2 Balance and Equilibrium The ability to maintain orientation of the body and its parts in relation to external space.Interaction between self and environment.Sensory input from visual, vestibular, and proprioceptive information.Integration in the brain stem and cerebellum.
3 Disorders of Equilibrium Diseases affectCentral or peripheral vestibular pathwaysCerebellumProprioceptive sensationMismatch of input signals and disintegrationSymptomsVertigoAtaxia
4 Vertigo and Dizziness Vertigo 眩暈 Dizziness 頭昏 Illusion of movement of the body or the environment.Impulsion, oscillopsia, nausea, vomiting, cold sweating, or unsteadinessDizziness 頭昏No association of illusion of movementLight-headedness, faintness, giddiness, swimming
5 Vestibular System Semicircular canal Otolith organs Sense angular accelerationHead rotationOtolith organsSense linear accelerationHead translation and uprightness
29 The Saccades, Pursuit, and Vestibular Control of Eye Movements
30 Dizziness History Near-faint Disequilibrium without vertigo Vertigo Psychological dizzinessPhysiological dizzinessCentral originPeripheral origin
31 Distinguishing Vestibular From Nonvestibular Dizziness DescriptionSpinning, falling, drunkenness, motion sickness, tiltingFloating, near-fainting, fatigue, head fullness, out-of body sensationPrecipitating factorsHead movements, position changesStanding after sitting or lying, cardiac disease, agoraphobiaAssociated featuresNausea, vomiting, unilateral tinnitus or hearing loss, imbalance, oscillopsiaPalpitation, diaphoresis, syncope, loss of concentration, dyspnea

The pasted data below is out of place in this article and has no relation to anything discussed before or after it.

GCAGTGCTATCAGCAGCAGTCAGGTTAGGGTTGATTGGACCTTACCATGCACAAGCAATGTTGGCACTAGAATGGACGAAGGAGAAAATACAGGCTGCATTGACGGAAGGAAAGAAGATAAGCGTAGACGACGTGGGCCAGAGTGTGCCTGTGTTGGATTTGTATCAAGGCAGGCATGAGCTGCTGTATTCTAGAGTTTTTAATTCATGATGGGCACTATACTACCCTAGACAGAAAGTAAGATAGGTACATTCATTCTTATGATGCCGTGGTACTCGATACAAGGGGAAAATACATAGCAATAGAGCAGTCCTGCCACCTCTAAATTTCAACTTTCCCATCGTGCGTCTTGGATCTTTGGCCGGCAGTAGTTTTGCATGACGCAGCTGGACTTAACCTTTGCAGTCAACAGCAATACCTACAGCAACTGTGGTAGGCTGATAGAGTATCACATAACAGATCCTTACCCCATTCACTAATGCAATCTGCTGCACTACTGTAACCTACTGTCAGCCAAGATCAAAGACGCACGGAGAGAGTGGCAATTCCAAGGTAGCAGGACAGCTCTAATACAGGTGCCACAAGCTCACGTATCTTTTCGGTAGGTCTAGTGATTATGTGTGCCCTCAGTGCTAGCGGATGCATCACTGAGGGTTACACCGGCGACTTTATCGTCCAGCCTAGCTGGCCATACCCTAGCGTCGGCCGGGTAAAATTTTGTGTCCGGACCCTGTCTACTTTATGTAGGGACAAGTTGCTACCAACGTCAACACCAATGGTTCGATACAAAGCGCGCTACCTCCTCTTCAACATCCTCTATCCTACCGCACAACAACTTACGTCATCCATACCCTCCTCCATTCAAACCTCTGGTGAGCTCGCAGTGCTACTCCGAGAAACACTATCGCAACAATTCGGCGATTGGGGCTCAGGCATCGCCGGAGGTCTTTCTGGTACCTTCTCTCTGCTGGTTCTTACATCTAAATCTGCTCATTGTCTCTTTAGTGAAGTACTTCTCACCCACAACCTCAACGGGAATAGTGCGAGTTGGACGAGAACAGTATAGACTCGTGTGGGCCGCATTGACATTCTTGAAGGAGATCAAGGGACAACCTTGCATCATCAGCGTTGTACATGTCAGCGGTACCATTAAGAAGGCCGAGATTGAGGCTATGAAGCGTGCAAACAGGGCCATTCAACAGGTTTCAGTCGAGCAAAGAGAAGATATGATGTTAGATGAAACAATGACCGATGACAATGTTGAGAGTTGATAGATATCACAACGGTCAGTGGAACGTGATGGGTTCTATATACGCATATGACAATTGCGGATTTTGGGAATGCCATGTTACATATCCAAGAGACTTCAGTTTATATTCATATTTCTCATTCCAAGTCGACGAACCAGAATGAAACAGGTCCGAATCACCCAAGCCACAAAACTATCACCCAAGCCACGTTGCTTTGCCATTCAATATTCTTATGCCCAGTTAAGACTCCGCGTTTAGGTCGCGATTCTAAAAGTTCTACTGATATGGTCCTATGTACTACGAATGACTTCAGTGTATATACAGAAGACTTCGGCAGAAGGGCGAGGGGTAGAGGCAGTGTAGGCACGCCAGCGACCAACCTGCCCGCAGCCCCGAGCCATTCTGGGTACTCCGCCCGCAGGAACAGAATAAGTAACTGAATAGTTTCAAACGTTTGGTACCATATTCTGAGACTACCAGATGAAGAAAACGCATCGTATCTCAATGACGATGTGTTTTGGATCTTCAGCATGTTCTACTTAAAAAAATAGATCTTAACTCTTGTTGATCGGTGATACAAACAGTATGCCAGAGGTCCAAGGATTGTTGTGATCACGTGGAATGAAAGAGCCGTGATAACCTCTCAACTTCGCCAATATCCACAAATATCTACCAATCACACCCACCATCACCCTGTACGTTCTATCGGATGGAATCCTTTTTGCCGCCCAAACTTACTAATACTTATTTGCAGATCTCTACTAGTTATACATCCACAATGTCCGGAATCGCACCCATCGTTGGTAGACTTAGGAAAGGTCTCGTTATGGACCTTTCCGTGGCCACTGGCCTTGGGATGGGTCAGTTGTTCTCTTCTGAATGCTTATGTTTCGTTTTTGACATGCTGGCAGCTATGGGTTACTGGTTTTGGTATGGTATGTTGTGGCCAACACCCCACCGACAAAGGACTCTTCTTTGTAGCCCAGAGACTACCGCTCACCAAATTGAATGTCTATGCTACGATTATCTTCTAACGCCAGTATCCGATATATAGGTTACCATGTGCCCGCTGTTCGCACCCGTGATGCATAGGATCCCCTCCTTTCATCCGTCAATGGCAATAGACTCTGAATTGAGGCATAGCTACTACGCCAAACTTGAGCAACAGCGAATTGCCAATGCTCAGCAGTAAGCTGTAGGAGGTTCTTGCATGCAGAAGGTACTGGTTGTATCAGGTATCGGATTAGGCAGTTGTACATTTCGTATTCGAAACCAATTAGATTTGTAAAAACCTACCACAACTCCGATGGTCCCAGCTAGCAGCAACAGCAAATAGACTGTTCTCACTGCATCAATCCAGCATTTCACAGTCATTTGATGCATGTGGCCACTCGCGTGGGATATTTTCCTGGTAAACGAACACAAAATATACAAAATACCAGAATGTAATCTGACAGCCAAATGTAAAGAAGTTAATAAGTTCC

32 Physiological Vertigo TypeProvocative stimulusMechanismMotion sicknessProlonged passive head movement or movement of the environmentVestibular-visual conflictVisual vertigoExcessive visual stimulationMal de debarquementLong voyage on ship or planeMaladaptation to chronic vestibular stimulationHeight vertigoStanding in a high place looking outLack of nearby stationary objects in peripheral visionSpace sicknessZero gravityCanal-otolith conflict
36 Disorders of the Semicircular Canal Disorders of the Otolith OrgansVertigo (spinning of the environment or the self)NystagmusPast-pointing of the limbsAtaxiaPositive Romberg signTurning during steppage testTilt, a false sense of linear motionVertical diplopiaSkew deviationAtaxiaPositive Romberg signTranslation on the steppage test
37 Central Causes of Vertigo Vertebrobasilar ischemia & infarctionCerebellar hemorrhageAlcoholic cerebellar degenerationMultiple sclerosisPosterior fossa tumorsParaneoplastic cerebellar degenerationSpinocerebellar degneration
38 Differentiating Peripheral From Central Vertigo Nausea/vomitingSevereVariable, mildImbalanceMild-moderateHearing lossCommonRareNeurological symptomsNystagmusUnidirectional in all gaze; inhibit with fixationDirection-changing in different gaze; not inhibited with fixationCompensationRapidSlow
41 Causes of Dysequilibrium without Vertigo Disorders of afferent sensesBilateral vestibular lossSensory ataxiaMultisensory disequilibriumDisorders of central processing and motor responsesCerebellar degenerationFrontal lobe syndromeExtrapyramidal syndrome
43 Approach to Vertigo and Dizziness General examinationBP in the lying and standingLook for cardiac arrhythmiaExamination of extracranial and peripheral vasculature
44 Approach to Vertigo and Dizziness Neurological examination (1)Consciousness and mental statusVisual acuity and visual fieldFundusScreening for hearing impairmentOcular motor examinationNystagmusOcular motor palsySlow or ataxic ocular movement